Friday, November 5, 2010

Is the Fed blowing new bubbles?

The Federal Reserve is beginning a new round of quantitative easing, printing money to buy intermediate- and long-term bonds, thus increasing the money supply and lowering intermediate- and long-term interest rates.

This is different from what the Fed normally does to stimulate the economy. Normally it prints money to buy short-term bonds. But, since short-term interest rates are already near zero, the Fed has to take the riskier action of buying longer-term bonds if it wants to stimulate the economy.

Harvard economics professor Martin Feldstein, President Emeritus of the National Bureau of Economic Research, warns that this is dangerous and may blow new bubbles:
The Federal Reserve’s proposed policy of quantitative easing is a dangerous gamble with only a small potential upside benefit and substantial risks of creating asset bubbles that could destabilise the global economy. Although the US economy is weak and the outlook uncertain, QE is not the right remedy.

Under the label of QE, the Fed will buy long-term government bonds, perhaps one trillion dollars or more, adding an equal amount of cash to the economy and to banks’ excess reserves. Expectation of this has lowered long-term interest rates, depressed the dollar’s international value, bid up the price of commodities and farm land and raised share prices.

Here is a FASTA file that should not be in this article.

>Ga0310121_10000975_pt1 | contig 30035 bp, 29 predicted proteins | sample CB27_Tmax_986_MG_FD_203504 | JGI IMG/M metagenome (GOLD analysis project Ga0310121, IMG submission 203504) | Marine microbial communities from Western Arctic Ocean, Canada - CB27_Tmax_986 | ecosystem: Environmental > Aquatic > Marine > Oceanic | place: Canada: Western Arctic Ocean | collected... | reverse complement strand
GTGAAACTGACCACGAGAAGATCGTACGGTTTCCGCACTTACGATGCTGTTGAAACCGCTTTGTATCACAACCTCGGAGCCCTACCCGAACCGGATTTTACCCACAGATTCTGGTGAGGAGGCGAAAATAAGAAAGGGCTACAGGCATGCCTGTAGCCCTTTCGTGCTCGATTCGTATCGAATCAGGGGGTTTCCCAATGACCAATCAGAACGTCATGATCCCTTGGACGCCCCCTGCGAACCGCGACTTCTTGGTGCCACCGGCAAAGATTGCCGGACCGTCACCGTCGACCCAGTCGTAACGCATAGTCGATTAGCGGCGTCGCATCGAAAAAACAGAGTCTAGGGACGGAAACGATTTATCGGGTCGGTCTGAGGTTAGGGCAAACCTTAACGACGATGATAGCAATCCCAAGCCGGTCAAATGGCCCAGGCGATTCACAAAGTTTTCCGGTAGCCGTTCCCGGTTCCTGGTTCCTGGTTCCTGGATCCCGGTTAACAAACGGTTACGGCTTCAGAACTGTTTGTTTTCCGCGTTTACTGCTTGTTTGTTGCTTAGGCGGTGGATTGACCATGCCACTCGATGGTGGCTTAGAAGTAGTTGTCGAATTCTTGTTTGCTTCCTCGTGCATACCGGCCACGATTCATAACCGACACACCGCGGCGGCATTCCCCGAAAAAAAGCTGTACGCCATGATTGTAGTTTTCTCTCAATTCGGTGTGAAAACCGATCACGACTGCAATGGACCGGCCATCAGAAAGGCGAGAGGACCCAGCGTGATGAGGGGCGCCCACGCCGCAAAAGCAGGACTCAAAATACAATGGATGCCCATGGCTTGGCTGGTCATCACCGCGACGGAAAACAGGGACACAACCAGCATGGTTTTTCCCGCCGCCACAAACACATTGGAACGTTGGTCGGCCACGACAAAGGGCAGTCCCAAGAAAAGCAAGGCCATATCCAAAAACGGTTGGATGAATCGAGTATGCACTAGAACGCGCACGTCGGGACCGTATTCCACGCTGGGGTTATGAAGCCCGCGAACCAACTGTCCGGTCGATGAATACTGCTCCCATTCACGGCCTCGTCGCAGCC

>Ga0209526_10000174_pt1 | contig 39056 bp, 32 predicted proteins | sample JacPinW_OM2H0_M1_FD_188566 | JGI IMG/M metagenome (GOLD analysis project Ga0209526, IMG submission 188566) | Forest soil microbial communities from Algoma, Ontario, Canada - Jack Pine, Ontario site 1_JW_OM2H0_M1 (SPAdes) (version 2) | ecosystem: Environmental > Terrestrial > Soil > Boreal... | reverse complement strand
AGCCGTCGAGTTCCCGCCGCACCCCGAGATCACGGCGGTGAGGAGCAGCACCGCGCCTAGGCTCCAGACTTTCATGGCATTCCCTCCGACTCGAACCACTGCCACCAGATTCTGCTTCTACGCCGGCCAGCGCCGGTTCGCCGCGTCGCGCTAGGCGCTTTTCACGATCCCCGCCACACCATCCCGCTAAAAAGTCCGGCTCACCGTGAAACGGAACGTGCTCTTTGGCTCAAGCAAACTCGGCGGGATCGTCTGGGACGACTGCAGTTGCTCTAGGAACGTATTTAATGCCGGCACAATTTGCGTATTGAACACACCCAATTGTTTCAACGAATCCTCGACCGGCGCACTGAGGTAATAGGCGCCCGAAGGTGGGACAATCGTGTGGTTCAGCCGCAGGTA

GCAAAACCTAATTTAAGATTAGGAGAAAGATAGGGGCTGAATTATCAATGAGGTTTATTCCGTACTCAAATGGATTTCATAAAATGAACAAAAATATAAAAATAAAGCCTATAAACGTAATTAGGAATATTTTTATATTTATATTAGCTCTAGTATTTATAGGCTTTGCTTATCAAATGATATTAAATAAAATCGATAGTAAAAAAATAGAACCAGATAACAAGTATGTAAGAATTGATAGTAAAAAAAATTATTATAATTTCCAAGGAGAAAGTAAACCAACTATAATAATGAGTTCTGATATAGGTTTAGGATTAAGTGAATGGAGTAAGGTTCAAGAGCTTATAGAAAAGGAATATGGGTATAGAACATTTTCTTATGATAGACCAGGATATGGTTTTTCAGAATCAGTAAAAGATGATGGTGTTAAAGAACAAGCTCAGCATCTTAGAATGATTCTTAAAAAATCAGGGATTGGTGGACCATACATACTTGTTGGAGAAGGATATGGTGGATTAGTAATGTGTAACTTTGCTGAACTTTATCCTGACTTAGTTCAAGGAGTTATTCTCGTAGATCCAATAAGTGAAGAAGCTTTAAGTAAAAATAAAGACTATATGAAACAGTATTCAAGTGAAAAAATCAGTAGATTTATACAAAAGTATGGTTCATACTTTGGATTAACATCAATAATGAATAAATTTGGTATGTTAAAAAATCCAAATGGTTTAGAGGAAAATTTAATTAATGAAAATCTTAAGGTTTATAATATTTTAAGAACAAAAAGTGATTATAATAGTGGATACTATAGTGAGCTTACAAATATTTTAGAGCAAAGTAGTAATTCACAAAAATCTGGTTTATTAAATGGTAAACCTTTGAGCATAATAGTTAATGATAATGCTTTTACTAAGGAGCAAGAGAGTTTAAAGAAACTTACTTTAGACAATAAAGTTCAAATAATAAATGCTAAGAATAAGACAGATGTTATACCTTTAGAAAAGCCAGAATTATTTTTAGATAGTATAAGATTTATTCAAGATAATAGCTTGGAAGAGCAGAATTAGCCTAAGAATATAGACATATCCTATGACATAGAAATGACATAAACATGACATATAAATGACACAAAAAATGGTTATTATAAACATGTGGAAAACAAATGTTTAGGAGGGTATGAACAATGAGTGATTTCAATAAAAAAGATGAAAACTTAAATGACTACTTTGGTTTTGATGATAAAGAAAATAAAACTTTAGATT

Like all bubbles, these exaggerated increases can rapidly reverse when interest rates return to normal levels. The greatest danger will then be to leveraged investors, including individuals who bought these assets with borrowed money and banks that hold long-term securities. These risks should be clear after the recent crisis driven by the bursting of asset price bubbles. Although the specific asset prices that are now rising are different from last time, the possibility of damaging declines when bubbles burst is worryingly similar. ...

The truth is there is little more that the Fed can do to raise economic activity. What is required is action by the president and Congress...
It sounds to me like Feldstein is saying The Onion was right.

As for other notable economists' thoughts on the Fed's actions, John Taylor is opposed and Paul Krugman is ambivalent.

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